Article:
China became Africa's largest trading partner in 2009, and during the 2000's, China's export-import bank loaned Africa roughly $67 billion.
That financial support has increased even more since then. In 2015, Chinese President Xi Jinping pledged $60 billion in loans and credit to Africa by 2020, and as part of its $1 trillion "One Belt, One Road" initiative, the country is also preparing to build roads, bridges, ports, and railways throughout Africa and elsewhere.
Meanwhile, American exports to Africa have actually dropped from a high of $38 billion in 2014 to $22 billion in 2017, according to the U.S. Census Bureau.
To fight back against that big bill, Tillerson is set to argue that the U.S. provides a healthier path for African countries.
China's approach "encourages dependency using opaque contracts, predatory loan practices, and corrupt deals that mire nations in debt and undercut their sovereignty, denying them their long-term, self-sustaining growth," Tillerson said Tuesday at George Mason University. "Its approach has led to mounting debt and few, if any, jobs in most countries. When coupled with the political and fiscal pressure, this endangers Africa's natural resources and its long-term economic political stability."
Africa may welcome that message. While Chinese money still makes inroads, some countries are souring on the onerous contracts that come with it, often leading to debt and little jobs, according to two African diplomats in Washington, who added that Africa would rather welcome an equal partnership with America, whose "brand" is still strong.
A sign of its growing international reach, China also has its first overseas military base in Africa, in a small country on the Horn of Africa called Djibouti. The U.S. also has a base there, and Tillerson will visit the country on this trip, critical for its location at the Bab al-Mandab Strait, a major shipping route, and across from war-torn Yemen.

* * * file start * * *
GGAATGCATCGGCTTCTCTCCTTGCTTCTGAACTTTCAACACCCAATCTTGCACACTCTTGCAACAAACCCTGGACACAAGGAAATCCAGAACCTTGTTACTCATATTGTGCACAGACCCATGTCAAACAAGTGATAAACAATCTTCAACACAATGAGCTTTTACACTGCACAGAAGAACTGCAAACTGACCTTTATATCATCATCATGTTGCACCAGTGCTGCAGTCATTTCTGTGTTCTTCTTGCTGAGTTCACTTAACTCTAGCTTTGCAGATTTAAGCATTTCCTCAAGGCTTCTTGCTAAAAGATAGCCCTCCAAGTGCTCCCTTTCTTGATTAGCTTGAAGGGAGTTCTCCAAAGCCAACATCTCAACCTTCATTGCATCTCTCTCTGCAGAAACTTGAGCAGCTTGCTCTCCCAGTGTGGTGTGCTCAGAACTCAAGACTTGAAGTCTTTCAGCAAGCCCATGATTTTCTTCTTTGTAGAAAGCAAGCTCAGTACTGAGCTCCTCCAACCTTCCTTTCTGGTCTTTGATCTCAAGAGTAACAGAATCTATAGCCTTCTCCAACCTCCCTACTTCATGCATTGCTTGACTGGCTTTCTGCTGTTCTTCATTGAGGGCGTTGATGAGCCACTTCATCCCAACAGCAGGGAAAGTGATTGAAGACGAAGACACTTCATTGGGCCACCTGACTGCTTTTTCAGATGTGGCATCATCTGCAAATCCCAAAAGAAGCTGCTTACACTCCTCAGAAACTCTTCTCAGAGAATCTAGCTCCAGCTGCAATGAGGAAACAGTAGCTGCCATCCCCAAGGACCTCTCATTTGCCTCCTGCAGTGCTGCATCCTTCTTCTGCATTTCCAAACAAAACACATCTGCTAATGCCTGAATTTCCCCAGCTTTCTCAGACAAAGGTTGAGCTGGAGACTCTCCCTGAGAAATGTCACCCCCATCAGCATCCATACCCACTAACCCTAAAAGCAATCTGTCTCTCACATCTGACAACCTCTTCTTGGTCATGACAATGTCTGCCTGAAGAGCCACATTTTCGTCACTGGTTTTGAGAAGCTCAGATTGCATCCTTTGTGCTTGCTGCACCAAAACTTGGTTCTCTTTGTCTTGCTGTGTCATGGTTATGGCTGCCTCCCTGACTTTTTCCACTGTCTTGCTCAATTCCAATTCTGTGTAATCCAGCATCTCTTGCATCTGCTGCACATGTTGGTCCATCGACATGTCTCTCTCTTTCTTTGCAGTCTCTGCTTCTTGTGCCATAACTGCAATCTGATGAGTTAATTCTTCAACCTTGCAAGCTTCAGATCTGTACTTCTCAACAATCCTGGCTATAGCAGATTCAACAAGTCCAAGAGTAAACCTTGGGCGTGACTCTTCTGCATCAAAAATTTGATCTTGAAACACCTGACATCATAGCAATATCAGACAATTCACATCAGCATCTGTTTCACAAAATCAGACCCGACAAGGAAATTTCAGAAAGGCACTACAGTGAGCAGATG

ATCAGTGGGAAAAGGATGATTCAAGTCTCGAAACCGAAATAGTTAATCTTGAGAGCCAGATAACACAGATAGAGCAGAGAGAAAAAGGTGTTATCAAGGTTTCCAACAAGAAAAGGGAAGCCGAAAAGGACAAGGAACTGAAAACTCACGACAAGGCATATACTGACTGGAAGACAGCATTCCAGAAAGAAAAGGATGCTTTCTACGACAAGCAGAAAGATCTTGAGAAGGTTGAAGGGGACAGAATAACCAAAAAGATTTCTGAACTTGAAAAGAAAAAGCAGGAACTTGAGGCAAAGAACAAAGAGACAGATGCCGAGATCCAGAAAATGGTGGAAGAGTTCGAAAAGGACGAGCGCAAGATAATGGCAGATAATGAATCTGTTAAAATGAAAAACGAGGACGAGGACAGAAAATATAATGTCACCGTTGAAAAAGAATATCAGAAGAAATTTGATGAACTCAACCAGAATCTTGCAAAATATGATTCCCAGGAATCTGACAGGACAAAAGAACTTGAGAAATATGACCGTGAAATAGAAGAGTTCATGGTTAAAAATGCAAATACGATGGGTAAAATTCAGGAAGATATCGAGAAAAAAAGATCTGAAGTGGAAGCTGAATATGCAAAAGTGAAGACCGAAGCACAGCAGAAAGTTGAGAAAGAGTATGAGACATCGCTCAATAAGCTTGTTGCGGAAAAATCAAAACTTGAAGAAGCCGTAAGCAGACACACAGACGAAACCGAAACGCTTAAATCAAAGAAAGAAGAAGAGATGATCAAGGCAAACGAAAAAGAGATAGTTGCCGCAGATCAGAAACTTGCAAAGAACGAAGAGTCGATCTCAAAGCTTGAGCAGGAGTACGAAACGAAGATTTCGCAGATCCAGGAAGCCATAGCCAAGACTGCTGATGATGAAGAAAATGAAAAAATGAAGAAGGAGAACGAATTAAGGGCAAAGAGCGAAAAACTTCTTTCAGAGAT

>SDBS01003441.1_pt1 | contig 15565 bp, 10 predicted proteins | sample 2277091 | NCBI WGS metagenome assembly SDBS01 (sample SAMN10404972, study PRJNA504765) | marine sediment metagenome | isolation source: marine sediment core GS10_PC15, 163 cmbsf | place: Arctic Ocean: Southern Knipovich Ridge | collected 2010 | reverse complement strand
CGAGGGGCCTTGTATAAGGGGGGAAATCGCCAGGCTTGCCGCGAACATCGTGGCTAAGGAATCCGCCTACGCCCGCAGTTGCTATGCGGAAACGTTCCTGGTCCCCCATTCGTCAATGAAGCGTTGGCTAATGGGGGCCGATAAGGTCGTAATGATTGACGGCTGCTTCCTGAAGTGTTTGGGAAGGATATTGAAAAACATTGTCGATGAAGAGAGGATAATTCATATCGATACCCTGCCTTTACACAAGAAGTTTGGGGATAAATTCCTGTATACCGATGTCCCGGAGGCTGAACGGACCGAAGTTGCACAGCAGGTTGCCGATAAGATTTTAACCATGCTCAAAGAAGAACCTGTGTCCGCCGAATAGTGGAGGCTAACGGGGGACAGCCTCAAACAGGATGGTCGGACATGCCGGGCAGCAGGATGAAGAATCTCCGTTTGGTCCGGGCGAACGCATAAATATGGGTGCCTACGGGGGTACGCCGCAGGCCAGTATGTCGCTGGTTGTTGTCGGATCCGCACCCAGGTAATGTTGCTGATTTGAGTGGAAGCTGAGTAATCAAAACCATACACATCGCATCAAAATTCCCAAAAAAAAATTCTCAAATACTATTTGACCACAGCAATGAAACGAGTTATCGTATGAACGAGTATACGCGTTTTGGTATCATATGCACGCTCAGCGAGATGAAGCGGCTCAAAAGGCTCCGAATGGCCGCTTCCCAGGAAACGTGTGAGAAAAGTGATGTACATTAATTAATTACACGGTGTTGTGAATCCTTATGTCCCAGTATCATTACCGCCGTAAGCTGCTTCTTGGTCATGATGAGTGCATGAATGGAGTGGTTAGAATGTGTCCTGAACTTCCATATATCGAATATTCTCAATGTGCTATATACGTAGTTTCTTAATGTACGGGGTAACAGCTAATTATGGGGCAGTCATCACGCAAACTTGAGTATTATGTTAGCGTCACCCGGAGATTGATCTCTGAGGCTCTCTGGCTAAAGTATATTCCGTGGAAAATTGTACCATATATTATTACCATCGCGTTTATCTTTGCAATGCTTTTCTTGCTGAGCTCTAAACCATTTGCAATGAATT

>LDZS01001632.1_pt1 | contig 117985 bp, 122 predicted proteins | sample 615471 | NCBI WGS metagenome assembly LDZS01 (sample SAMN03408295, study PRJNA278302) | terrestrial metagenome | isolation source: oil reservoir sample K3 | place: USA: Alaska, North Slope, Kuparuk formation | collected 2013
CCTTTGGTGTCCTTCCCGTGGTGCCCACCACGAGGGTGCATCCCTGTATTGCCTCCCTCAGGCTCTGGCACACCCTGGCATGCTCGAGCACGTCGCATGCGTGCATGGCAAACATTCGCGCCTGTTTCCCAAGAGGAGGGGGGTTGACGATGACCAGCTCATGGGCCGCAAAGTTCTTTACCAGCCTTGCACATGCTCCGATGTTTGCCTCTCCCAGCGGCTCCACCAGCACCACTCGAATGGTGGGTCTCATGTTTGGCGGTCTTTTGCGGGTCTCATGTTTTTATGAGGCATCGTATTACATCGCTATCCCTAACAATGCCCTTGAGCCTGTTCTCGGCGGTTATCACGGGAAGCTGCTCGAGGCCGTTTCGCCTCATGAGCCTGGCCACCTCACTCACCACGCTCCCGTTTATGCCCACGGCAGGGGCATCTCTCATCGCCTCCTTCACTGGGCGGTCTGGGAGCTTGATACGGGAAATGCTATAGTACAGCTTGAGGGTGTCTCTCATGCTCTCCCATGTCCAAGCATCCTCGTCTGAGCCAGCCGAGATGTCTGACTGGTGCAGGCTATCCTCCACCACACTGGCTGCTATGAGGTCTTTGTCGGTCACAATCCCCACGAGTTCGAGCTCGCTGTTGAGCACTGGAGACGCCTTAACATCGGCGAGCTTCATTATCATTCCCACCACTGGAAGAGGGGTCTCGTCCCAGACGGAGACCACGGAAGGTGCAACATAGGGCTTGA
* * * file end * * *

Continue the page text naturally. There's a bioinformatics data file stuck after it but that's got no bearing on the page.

It's clear that Africa will be the scene of that growing competition - while also increasing its own power.
As Tillerson noted in his speech, by 2030 Africa will represent a quarter of the world's workforce, and this year, six of the ten fastest growing economies in the world are in Africa, according to World Bank estimates. Nigeria alone will have a population larger than the U.S.'s and economy larger than Australia's by 2050.
COUNTERING ISIS AND OTHER TERRORISTS
Given those enormous growths in population, economic opportunity will be key to stability and security, including staving off terrorist recruitment, Tillerson warned.
It's a threat that has grown in recent years throughout Africa, with an increase in terrorist attacks against Western interests from 132 between 2007 and 2011 to 358 between 2012 and 2017, according to a new report by the Foundation for Defense of Democracies. Tillerson put the total number of terrorist attacks even higher, from less than 300 in 2009 to more than 1,500 in 2015, 2016, and 2017 each.
Those include stories that have gripped the headlines - young women and girls kidnapped by Boko Haram in Nigeria; a bloody assault on a posh mall in Nairobi, Kenya; bombings at World Cup watch parties in Kampala, Uganda; and four U.S. soldiers killed in a deadly ambush in Niger.
The U.S. is increasingly fighting back by supporting local military forces and attempting to catch up with the complex network of groups throughout Africa.
Last week, Tillerson designated seven ISIS-affiliated groups around the world to cut off their funding, including ISIS-West Africa in Nigeria and ISIS-Somalia. The U.S. also announced $60 million in funds for the G5 Sahel countries -- Niger, Chad, Burkina Faso, Mali, and Mauritania -- which have battled a host of terror threats, from al Qaeda in the Maghreb to newer ISIS affiliates.
Tillerson will meet with foreign ministers from the G5 countries in Chad, the first visit of a secretary of state to the country - a historic stop to quell the country's anger over its inclusion on Trump's second travel ban.